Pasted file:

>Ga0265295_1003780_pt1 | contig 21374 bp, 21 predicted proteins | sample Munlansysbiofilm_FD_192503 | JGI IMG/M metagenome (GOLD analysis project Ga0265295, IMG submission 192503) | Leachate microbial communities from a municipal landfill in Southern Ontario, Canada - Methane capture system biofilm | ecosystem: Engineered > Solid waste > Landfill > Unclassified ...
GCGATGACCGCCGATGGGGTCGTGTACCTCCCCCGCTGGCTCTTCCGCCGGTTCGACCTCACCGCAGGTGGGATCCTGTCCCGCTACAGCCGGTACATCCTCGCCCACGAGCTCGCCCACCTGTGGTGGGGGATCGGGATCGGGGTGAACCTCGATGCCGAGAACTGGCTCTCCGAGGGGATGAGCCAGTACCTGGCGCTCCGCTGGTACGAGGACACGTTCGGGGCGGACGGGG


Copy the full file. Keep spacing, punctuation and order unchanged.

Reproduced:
>Ga0265295_1003780_pt1 | contig 21374 bp, 21 predicted proteins | sample Munlansysbiofilm_FD_192503 | JGI IMG/M metagenome (GOLD analysis project Ga0265295, IMG submission 192503) | Leachate microbial communities from a municipal landfill in Southern Ontario, Canada - Methane capture system biofilm | ecosystem: Engineered > Solid waste > Landfill > Unclassified ...
GCGATGACCGCCGATGGGGTCGTGTACCTCCCCCGCTGGCTCTTCCGCCGGTTCGACCTCACCGCAGGTGGGATCCTGTCCCGCTACAGCCGGTACATCCTCGCCCACGAGCTCGCCCACCTGTGGTGGGGGATCGGGATCGGGGTGAACCTCGATGCCGAGAACTGGCTCTCCGAGGGGATGAGCCAGTACCTGGCGCTCCGCTGGTACGAGGACACGTTCGGGGCGGACGGGG